Posted question is class category (1) –informal, simple question.

Subjective Question classes:

*Category (0) –Mr. BB Interest Rate questions or arcane questions optimally answered with Monty Carlo style or tabulated, logical resolution computer code.

*Category (1) – Informal, simple non-homework, or curiosity based math question.

*Category (2) – Formal, simple homework.

*Category (3) – Formal, intermediate homework.

*Category (4) – Formal, advanced homework.

*Category (5) – Formal, AoPS (or related) homework.

*Category (6) – Formal, basic and intermediate physics, engineering, or chemistry.

*Category (7) – Formal, advanced physics, engineering, or chemistry.

*Category (8) – Formal, advanced collegiate mathematics or specialized math. (These are very rare on this forum.)

*Category (9) – Social or non-math, Off Topic posts (includes posts with random characters).

**View count statistics for all visible questions (posts) dated 1/10/2019: **

**Mean: 205.88**

**Median: 175**

**Mode(s): 317, 138, 141, 182, 191, 328, 152**

Minimum: 105

Maximum: 461

Range: 356

Count: 50 (Number of visible posted threads)

At least (10) posts were hidden by one or more moderators (including the auto-moderator). Several of the hidden posts were by a (now banned) member named Synth.

Comparative analysis:

The view counts for the post are 85.2% higher than average for all visible questions posted on 01/10/19. This post is about 366% higher than the sample mean for all (Cat 1) non-homework, informally asked questions. This post has 3.8% of all views for all visible posts made on 1/10/2019.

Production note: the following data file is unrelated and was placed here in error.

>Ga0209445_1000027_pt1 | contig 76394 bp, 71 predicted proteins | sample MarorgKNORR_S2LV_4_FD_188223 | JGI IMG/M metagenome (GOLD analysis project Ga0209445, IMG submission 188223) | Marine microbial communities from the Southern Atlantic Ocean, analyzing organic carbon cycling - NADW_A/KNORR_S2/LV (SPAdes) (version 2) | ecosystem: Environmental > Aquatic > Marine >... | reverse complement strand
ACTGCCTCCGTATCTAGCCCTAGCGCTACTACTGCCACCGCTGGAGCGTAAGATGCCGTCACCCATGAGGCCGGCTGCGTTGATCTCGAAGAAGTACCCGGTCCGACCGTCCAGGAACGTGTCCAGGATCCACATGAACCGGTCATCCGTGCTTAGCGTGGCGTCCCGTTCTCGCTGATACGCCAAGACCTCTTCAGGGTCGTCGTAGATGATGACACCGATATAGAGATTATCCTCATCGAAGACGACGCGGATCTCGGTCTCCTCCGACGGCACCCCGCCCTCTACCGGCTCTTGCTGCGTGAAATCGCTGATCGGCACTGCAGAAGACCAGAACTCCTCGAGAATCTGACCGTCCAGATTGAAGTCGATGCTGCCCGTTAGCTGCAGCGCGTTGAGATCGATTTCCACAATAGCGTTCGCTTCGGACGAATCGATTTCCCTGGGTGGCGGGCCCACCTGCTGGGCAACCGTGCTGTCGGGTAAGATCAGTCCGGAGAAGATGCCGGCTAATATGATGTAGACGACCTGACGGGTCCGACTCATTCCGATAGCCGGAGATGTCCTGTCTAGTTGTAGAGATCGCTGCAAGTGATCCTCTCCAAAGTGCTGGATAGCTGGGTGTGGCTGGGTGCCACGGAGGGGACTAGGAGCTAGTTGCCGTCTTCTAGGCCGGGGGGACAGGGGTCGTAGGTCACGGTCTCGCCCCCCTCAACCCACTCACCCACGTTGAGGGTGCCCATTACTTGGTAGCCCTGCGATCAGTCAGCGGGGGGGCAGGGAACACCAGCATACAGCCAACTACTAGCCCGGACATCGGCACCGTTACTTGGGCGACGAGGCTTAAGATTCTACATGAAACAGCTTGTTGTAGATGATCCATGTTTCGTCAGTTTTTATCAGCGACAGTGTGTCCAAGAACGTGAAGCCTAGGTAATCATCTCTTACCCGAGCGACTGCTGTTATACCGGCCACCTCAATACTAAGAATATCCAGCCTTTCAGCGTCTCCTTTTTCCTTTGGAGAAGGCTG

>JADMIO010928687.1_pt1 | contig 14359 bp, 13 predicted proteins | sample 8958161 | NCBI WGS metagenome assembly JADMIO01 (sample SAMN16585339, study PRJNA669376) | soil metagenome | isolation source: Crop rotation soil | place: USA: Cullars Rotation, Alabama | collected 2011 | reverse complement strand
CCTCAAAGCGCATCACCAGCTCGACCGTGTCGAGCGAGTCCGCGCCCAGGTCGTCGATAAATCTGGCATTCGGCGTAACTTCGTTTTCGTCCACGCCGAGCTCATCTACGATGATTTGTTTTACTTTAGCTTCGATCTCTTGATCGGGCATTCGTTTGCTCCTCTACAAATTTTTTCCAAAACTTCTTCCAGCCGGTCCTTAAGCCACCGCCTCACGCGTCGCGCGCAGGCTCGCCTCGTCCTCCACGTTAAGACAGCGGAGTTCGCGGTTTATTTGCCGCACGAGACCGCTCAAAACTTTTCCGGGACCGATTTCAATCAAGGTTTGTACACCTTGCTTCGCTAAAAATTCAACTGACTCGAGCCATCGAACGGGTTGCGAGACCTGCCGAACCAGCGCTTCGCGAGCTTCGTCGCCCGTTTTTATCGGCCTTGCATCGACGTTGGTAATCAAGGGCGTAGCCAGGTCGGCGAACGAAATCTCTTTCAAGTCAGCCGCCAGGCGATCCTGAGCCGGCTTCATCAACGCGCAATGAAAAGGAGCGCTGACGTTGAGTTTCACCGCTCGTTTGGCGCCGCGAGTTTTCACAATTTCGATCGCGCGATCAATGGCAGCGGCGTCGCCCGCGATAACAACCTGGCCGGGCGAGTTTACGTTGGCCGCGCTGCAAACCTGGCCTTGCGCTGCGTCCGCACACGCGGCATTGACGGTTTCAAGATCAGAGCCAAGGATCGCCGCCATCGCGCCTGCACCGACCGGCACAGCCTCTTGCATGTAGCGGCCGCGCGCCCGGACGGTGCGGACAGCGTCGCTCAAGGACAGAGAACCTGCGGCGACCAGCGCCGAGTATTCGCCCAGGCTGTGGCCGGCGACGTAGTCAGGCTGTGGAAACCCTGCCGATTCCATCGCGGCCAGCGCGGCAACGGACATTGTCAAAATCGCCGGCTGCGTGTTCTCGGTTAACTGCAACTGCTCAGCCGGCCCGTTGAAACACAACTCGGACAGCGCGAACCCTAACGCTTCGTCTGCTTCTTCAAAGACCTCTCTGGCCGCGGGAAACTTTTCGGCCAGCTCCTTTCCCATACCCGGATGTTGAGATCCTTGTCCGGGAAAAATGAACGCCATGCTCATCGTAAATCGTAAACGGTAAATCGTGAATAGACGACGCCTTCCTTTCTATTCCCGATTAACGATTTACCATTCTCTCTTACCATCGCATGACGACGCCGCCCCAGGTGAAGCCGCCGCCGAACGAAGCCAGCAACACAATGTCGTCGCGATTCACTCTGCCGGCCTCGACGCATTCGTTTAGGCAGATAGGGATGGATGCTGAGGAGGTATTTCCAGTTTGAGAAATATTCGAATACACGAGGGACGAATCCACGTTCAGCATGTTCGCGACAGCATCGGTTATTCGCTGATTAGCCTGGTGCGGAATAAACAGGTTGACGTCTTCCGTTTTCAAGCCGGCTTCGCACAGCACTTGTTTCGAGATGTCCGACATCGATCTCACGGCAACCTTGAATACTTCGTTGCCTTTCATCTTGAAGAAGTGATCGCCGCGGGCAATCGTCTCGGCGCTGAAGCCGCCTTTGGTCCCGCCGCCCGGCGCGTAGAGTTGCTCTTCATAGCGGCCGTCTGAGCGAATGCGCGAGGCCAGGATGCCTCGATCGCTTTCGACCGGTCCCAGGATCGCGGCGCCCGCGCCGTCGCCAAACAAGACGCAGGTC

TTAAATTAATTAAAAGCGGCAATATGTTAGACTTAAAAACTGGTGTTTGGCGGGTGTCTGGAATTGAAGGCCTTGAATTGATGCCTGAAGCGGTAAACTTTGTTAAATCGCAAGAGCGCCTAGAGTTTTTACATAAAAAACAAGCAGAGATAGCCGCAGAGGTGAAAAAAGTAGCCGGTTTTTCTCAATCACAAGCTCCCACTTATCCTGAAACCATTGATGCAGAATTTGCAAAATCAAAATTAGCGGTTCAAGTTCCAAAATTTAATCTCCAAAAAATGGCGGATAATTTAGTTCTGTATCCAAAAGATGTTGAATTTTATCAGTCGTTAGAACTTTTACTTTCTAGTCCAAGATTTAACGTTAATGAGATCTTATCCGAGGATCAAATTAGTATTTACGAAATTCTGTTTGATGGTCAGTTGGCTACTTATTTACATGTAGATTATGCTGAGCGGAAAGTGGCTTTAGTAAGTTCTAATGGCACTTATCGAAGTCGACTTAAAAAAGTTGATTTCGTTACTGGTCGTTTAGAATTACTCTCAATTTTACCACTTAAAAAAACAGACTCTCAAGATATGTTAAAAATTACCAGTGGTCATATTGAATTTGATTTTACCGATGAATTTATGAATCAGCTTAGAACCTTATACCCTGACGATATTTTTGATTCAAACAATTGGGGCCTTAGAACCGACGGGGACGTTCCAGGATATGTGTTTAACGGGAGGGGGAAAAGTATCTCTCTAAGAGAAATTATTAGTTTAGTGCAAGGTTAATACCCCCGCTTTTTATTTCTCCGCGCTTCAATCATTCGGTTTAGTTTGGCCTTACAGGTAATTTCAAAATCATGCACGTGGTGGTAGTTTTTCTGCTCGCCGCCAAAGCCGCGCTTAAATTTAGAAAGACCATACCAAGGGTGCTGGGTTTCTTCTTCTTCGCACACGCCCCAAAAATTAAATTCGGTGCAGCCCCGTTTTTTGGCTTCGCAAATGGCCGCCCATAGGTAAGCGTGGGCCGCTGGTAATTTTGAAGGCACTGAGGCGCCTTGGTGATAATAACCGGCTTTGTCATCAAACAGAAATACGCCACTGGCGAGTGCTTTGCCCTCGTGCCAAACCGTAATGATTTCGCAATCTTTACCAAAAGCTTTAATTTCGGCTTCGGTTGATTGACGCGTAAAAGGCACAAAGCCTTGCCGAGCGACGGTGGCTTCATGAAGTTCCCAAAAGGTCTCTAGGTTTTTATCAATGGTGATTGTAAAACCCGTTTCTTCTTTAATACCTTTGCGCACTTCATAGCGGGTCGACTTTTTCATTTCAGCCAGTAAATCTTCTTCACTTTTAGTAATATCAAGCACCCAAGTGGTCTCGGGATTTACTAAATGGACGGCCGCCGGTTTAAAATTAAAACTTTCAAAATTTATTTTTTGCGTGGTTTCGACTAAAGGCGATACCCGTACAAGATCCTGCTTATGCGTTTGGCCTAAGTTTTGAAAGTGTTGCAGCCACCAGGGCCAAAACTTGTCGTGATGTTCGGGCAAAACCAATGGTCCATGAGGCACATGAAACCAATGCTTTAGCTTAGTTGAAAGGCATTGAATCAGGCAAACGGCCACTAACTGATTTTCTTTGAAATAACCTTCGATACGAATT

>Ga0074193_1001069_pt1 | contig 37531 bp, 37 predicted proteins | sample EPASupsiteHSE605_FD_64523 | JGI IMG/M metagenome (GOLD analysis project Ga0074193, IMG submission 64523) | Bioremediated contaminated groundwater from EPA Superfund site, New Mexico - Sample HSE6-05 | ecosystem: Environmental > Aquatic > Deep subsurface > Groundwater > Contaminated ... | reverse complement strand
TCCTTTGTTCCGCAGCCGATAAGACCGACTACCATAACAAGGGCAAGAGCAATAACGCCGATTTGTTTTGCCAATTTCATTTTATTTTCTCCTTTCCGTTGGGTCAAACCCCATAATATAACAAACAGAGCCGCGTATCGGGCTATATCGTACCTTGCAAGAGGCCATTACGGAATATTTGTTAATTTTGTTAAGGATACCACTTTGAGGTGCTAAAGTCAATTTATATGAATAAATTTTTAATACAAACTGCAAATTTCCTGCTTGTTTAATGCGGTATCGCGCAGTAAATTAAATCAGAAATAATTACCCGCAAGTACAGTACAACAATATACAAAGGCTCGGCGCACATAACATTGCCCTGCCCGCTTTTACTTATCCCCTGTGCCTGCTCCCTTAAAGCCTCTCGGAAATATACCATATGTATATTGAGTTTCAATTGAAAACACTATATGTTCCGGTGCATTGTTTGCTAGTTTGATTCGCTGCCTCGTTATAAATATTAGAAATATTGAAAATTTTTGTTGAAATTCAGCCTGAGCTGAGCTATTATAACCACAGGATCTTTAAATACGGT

Other interesting stats, contrast the reasons for this.

GA

GingerAleDec 31, 2019

#2**+1 **

**Solution:**

One method for visualizing a solution is to view the cards in a 4 X 4 matrix, where the columns represent the players and the rows represent the cards in the players' hands. **Valid conditions for success occur when the players have single “A” cards located in any one of the four positions of their respective hands.**

\(\left[ {\begin{array}{cccc} A & A & A & A \\ X & X & X & X \\ X & X & X & X \\ X & X & X & X \\ \end{array} } \right] \text {First arrangement of “A} \scriptsize{s} \normalsize \text {" where“X” is any other card}\\ \left[ {\begin{array}{cccc} A & A & A & X \\ X & X & X & A \\ X & X & X & X \\ X & X & X & X \\ \end{array} } \right] \text {Second arrangement} \\ \left[ {\begin{array}{cccc} A & A & X & A \\ X & X & A & X \\ X & X & X & X \\ X & X & X & X \\ \end{array} } \right] \text {Fifth arrangement} \\ \left[ {\begin{array}{cccc} X & X & X & X \\ X & X & X & X \\ X & X & X & X \\ A & A & A & A \\ \end{array} } \right] \text {Last arrangement} \)

**From this, it’s easy to see there are (4^4) = 256 arrangements of success. **

Dividing the number of successes by the total number of combinations

**(4 ^{4}) / (nCr(16,4))**, gives

**-------------------------------------------------**

Here are two other solution methods for this question:

https://web2.0calc.com/questions/probability-help_11#r5

Here, Melody presents the total arrangements __without__ the *target* cards then adds the arrangements of the *target* cards.

https://web2.0calc.com/questions/probability-help_11#r13

Here, Rom presents the arrangements of each hand __without__ the *target* cards then adds the arrangements of the *target* cards to each hand in sequence.

GA

GingerAleDec 7, 2019